Tilton, Popoff and Stewart first gained prominence in the mid-1980s when television evangelist titans Jimmy Swaggart and Jim Bakker were hobbled by personal and political scandals. These three avoided their predecessors' mistakes. Harping on moral issues had made the earlier superstars vulnerable to charges of hypocrisy when they were caught in extramarital dalliances, or siphoning off the ministry's money to live luxuriously.

The new breed stayed away from the Ten Commandments. They focused on the "gospel of prosperity" instead.

Sinners who turn to God will be rewarded with riches, went the message, and the first step to proving your faith was by showing support for the preacher before you, in the form of a check. "I want you, right now, to make a vow of $1,000 -- T-H-O-U-S-A-N-D," Tilton would holler to the TV camera.

At Tilton's peak, his pitch could be heard on 235 U.S. television stations, making him the largest buyer of infomercial time, and earning his ministry $80 million a year. At his peak, Popoff was gracing 90 television and radio stations and taking in $550,000 a month.

It was not long, though, before media scrutiny caught up with them. Popoff fell first. In 1986, a team of freelance investigators made a well-publicized documentary suggesting the evangelist was faking his visionary powers. In the documentary, investigators played a recording of his wife, who was seated backstage, transmitting details about audience members through a small listening device tucked inside her husband's ear. The gimmick allowed Popoff to claim he had special knowledge descended to him through the Holy Ghost. Fifteen months later, Popoff was off the air, and had filed for bankruptcy.

Tilton's downfall occurred a few years later, after a 1991 ABC expose showing that thousands of prayer requests and personal letters sent from faithful viewers were being thrown away unopened while Tilton sunned himself in one of his three multimillion-dollar homes. The FBI launched a fraud investigation, his wife divorced him, and several angry followers sued. Tilton sued ABC, but the suit was dismissed. Eventually, the civil suits filed against him either were settled or dismissed and the federal investigation never produced any charges. But by then his mass market ministry had folded.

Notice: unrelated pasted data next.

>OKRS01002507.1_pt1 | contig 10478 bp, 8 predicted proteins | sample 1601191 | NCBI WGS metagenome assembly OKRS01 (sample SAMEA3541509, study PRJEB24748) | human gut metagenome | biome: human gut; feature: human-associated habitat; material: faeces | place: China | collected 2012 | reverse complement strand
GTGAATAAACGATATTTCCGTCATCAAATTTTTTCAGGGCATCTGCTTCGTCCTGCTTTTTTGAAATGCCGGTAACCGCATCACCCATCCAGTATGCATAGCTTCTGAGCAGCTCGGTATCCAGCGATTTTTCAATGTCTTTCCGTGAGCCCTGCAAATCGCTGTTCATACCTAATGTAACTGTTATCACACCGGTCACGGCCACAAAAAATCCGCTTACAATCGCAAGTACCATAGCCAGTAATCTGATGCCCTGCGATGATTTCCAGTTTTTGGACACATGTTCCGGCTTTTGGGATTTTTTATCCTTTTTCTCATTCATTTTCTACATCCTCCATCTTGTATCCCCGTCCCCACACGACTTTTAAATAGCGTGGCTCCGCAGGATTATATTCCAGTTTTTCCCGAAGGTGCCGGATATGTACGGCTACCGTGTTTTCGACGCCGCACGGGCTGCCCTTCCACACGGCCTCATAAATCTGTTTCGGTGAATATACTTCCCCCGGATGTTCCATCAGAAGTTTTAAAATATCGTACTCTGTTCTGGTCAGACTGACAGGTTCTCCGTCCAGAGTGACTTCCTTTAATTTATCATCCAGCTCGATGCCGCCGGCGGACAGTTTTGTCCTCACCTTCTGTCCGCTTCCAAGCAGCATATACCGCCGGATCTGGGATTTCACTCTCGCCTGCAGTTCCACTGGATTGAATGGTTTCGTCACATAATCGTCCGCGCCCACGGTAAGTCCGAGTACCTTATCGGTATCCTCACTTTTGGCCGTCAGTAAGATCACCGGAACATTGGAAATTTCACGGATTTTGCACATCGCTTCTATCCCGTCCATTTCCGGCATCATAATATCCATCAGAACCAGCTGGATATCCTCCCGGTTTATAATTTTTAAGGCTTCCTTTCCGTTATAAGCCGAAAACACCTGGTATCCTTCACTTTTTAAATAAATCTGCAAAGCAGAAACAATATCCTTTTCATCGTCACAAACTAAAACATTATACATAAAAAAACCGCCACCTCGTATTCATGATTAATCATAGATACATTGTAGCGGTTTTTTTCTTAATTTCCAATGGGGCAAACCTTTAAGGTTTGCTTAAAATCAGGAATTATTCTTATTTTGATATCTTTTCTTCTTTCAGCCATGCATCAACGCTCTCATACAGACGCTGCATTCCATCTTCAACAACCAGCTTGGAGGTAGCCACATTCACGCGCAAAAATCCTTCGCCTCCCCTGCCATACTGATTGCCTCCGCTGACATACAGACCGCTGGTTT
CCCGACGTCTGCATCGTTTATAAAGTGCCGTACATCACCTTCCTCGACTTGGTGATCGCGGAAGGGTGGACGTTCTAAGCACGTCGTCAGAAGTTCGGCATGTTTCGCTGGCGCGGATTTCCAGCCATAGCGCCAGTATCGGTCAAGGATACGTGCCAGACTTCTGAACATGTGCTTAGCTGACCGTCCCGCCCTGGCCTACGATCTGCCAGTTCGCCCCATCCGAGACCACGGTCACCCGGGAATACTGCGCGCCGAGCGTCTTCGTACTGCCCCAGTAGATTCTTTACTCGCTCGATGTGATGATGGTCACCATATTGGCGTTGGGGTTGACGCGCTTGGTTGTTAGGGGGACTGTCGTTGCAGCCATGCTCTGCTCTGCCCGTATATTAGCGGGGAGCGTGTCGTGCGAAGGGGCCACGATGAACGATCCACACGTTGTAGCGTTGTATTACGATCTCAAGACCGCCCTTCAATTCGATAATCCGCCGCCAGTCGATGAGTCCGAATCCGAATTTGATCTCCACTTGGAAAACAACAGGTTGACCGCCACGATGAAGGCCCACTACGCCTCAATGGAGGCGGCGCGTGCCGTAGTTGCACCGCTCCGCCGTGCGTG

As evidence that they haven't changed their methods at all, critics point to Popoff. In the documentary exposing his tactics, Popoff is shown at a 1986 revival meeting in California walking up to an elderly follower, Billie Johnson. The producers then cut in Popoff's wife's voice. "Mrs. Billie Johnson. She wants to get rid of her walker," his wife tells him through the transmitter. But Popoff continues to act as if this information -- Johnson's name, address, illness -- came to him spontaneously. "God is burning that arthritis out of her body," he shouts, as he tosses Johnson's walker far away, over the sea of heads.

In the documentary, the producers later track down Johnson and show her the image with the superimposed voice of Popoff's wife. Johnson is crushed, disillusioned. "I didn't know she was telling him those things," said Johnson, still using her walker. "That really makes me believe less in him." Yet even today, Popoff continues to show that same original clip where he is "healing" Billie Johnson on his late night show on BET.

Tilton is also making the same kinds of claims on his new show as he did in the past. "God said, Bob, listen to me. I'm not going to send you to the people who are making it, but to the people who are not making it,' " he says. "If you pay your vows," he continues, "God will decree" you will emerge from your financial or emotional rut. He then tells viewers that they should send in donations of "$1,000, $500, $100, whatever," in a check made out to Robert Tilton. Joyce, Tilton's attorney, insists there is nothing fraudulent about these tactics: "He prays for you, he reads the mail, he does everything he says he does."